What Finding Nemo didn’t tell you about fish sex


Blue Planet II, the BBC’s latest flagship nature documentary is almost open us, and the press is currently awash with teaser stories and clips.

This week, the Daily Mail, the bastion of British conservative reactionary values, ran a story revealing that Blue Planet II will include footage of a fish changing sex.

The fish in question is the delightful Asian sheepshead wrasse.

Semicossyphus reticulatus
What a beauty

Whilst another species of sheepshead wrasse is known to change sex, with some females becoming males, it wasn’t known if the Asian sheepshead wrasse did so too.

Well apparently it does, and the BBC have it on film.

Fish sex as a liberal BBC plot?

That some fish change sex, called sequential hermaphroditism, is not news, it’s been reported in around 2% of bony fishes.

However, this was news to a proportion of the Daily Mail’s readership, and some didn’t react well. The comments section under the story contains some absolute gems, with some of the best collated by the DM reporter.

Many readers questioned the science, interpreting the story as nothing more than a liberal, left wing, BBC plot to shove transgender-accepting values down their throats.

We need to talk about fish sex

It’s easy to laugh at this, and I have, but it’s depressing too. It’s painful seeing people deny elements of the natural world because they feel they challenge their worldview (never mind that a worldview without gender fluidity is a very silly worldview).

So maybe we need to talk more about fish sex?

Not because it’s fun to shock prudes (even though it is), but because it’s interesting, and I think it will help people engage more with the natural world.

I also think that the more you learn about the natural world, the more you realise you can’t impinge your own values on it, and that you shouldn’t try to derive your values from it either.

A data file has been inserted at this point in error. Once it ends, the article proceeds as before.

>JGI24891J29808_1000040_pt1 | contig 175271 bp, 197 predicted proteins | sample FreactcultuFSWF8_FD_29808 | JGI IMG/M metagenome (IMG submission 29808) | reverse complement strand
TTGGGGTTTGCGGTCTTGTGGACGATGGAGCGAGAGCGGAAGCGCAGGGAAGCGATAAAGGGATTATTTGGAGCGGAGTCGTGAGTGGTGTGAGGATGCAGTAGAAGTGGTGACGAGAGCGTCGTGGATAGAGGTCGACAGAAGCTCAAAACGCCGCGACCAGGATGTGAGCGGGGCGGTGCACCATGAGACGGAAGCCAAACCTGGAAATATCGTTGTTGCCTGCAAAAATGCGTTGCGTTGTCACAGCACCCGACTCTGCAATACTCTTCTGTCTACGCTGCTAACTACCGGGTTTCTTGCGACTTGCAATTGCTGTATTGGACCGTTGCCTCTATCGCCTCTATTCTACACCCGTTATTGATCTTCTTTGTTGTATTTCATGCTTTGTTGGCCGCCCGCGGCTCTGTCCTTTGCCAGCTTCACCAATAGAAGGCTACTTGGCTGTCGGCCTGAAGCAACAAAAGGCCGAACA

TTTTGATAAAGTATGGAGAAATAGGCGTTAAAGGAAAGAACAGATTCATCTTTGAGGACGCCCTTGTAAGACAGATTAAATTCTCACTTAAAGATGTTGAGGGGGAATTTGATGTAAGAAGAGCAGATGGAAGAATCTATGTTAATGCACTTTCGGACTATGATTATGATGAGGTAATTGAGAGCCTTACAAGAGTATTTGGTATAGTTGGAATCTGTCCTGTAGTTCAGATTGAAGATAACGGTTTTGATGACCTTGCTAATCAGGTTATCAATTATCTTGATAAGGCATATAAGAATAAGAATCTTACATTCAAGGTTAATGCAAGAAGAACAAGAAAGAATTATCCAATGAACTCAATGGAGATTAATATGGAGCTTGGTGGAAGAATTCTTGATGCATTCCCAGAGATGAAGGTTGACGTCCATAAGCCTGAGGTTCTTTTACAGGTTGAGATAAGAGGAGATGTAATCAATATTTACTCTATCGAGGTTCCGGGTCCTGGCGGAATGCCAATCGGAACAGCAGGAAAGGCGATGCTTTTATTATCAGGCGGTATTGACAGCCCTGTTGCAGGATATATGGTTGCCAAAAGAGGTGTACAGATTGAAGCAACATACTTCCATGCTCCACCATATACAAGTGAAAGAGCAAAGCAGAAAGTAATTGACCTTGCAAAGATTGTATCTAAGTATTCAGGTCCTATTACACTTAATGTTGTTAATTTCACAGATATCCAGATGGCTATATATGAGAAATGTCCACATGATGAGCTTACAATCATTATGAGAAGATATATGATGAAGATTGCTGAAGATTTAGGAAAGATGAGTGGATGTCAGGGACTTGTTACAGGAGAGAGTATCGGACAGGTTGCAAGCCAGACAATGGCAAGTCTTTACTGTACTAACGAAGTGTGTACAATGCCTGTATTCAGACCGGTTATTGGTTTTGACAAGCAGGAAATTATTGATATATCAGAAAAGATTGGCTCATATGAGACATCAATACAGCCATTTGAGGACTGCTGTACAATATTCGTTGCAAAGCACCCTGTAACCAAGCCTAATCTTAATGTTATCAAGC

Clownfish are probably a good place to begin.


Thanks to the Finding Nemo films, clownfish are a loved species, you’ll regularly hear children and adults pointing at them in aquariums and excitedly shouting “Nemo!”

But I suspect few people know that clownfish change sex too.

Nemo, I am your father… but also your mother.

In many clownfish species, fish are born male, but may become female later in life.

Clownfish usually live in groups with a dominance hierarchy. The top male becomes the female, and she forms a mating pair with the number two male. The other males in the group don’t get to mate.

If the female dies or leaves, the top male becomes the new female, and the other males move one step up the hierarchy.

So if Finding Nemo was more scientifically accurate, Nemo’s father would have become his mother. And Nemo, as the only other male in the group, would have fertilised his father/mother’s eggs.

Imagine that as a Disney film.

Enough, get to the point.

Sex in the natural world isn’t as fixed as many Daily Mail readers would like it to be, and sex-changing fish are not agents of liberal BBC propaganda. We can fight this sort of nonsense by talking more about fish sex.

Also, moralising from nature is ludicrous.

Just because something happens in the natural world doesn’t make it right or wrong for us. Nature doesn’t stop to consider the implications of evolution and ecology, because it can’t, because nature isn’t a person.

That fish change their sex should have no bearing on your own views of human sexuality – remember the scientifically accurate version of Finding Nemo.

Thanks to Anna Phillips for inspiring this post via twitter fun!

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